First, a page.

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When does it freeze where you live? What do you do to be ready for it?

When does it freeze where you live?  What do you do to be ready for it?

stacey |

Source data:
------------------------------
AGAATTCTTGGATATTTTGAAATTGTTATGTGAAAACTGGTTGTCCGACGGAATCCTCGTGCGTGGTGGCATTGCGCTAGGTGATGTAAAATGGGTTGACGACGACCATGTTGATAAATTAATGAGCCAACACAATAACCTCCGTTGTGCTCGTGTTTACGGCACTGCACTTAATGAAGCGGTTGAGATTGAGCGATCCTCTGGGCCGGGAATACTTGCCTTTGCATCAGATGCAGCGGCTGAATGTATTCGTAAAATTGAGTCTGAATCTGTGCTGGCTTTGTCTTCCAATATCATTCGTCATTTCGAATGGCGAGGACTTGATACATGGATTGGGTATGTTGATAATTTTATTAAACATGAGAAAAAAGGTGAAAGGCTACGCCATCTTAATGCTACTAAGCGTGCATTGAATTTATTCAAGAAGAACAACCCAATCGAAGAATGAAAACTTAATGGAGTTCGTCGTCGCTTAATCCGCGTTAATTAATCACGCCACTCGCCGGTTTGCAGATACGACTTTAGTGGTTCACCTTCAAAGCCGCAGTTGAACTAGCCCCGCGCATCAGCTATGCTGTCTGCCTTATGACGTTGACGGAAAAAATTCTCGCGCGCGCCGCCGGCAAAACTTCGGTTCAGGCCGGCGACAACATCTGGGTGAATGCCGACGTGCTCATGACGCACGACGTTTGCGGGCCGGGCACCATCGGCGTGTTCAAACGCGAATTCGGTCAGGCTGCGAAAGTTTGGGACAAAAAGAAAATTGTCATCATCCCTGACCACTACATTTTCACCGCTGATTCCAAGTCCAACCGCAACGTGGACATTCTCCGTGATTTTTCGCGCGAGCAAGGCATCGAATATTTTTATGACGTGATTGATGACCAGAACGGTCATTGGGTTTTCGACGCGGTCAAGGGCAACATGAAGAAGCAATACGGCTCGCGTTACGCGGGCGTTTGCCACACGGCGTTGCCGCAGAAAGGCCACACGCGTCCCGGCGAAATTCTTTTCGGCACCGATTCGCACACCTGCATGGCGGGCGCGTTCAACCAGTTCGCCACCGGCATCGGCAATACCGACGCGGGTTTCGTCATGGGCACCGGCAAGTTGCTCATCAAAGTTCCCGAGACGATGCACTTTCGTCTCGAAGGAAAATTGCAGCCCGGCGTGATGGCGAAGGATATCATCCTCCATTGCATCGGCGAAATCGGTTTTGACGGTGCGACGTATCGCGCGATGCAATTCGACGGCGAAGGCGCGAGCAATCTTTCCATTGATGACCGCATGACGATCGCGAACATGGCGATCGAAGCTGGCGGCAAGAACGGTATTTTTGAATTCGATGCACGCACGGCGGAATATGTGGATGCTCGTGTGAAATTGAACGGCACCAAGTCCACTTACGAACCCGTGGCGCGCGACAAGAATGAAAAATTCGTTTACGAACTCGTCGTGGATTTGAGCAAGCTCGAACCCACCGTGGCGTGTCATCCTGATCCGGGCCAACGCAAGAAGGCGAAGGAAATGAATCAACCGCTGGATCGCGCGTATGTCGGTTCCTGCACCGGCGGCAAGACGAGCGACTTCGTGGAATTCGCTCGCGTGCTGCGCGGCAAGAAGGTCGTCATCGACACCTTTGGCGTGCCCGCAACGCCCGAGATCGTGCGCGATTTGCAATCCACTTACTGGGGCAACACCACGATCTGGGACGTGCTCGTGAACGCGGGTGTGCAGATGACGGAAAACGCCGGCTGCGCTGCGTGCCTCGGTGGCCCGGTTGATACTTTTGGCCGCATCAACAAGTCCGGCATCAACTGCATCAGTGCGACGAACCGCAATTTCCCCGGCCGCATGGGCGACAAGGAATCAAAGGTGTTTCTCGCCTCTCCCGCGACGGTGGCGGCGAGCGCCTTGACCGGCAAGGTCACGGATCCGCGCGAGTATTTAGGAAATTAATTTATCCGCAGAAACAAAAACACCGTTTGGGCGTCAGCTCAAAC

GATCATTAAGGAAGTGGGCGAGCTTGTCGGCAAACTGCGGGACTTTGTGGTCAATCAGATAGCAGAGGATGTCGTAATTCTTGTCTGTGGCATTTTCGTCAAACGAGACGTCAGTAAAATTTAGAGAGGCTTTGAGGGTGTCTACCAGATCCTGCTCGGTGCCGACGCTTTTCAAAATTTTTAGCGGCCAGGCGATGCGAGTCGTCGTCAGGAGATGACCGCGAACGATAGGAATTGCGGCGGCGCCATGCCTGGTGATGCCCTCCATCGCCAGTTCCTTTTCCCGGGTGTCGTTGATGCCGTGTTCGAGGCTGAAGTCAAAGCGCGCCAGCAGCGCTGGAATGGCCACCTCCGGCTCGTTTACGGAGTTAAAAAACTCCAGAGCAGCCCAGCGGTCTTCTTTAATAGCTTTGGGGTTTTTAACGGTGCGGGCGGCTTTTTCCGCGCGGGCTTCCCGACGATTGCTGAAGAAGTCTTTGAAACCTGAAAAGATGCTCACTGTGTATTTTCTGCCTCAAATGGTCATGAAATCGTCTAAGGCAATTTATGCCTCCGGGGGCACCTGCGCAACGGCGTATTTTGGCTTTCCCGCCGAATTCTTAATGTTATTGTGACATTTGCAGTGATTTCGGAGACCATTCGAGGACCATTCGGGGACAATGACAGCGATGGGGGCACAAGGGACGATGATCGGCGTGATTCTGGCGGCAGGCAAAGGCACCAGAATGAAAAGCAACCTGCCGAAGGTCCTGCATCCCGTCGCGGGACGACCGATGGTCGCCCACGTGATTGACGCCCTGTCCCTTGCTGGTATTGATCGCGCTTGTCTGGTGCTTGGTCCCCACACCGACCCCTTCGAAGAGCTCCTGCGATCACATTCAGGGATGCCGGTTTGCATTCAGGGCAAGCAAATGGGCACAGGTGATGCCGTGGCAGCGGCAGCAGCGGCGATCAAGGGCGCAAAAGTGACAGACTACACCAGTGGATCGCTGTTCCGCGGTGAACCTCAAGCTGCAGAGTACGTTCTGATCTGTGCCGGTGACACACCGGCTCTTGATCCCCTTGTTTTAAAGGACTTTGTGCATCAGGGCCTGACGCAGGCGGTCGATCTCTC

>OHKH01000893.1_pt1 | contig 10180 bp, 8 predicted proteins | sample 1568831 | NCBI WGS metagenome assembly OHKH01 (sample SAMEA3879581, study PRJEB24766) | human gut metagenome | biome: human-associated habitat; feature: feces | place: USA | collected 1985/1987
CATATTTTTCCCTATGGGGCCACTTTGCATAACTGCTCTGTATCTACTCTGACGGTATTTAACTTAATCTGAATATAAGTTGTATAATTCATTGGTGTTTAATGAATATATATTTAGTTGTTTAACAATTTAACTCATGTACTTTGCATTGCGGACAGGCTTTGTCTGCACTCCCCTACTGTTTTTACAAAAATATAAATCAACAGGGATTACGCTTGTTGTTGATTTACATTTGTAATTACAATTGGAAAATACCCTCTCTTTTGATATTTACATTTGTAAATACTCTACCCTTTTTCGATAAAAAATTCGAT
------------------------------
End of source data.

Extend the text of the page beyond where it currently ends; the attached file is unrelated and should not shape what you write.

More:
Since I am a little bit of a weather junkie, I love to watch the forecasts and weather patterns. I was a little surprised a few minutes ago to get a freeze warning, as our forecasted low tonight is only 37, but we are a little past due for our first freeze of the season here in the Texas Panhandle. Have you had your first freeze where you live? Not sure when yours should hit? This really neat map from The Weather Channel can show you your average first freeze date. Our pastor Sunday said that we are lucky to live in a region that has actual seasons. I can easily agree with that on a beautiful spring or fall day, but when it's 10 degrees and we have a negative windchill - well, then I have a little more trouble seeing the positive side of things. One thing I can do to ease the pain (and the frostbite!) is to make sure that I am prepared. Before those bitter cold days hit, I have a few things that I like to do. First up, fall repairs. Sometimes those repair jobs turn into replace or upgrade situations, so it's best to get them done ahead of time. It's a great opportunity to check all of your pens or pastures, including barns, sheds, feed and water troughs, and hoses. You might need de-icers or extension cords. Maybe some extra troughs or hay feeders in case of inclement weather. Check on the shovel or axe you use to break ice. Definitely check on your warm, winter gloves. Make sure you don't have any holes or cracks in them. I also like to check on my blankets before I need them. Since I have several horses that are still young and growing or filling out, I like to get their blankets out and make sure that they still fit. If you aren't sure on fit or need a new blanket, you can check out our blanket fitting guide. I also take this opportunity to check and adjust straps so that I don't have to attempt that task with frozen fingers in the dark some night. Deworming your horses is an important winter activity, but this one it's critical not to jump the gun. You want to use a boticide after you have had a good killing freeze when there are no more insects. If you do it too soon, bot flies could still be active and lay more eggs. What do you do to prepare for the first freeze? We would love for you to leave us a comment here.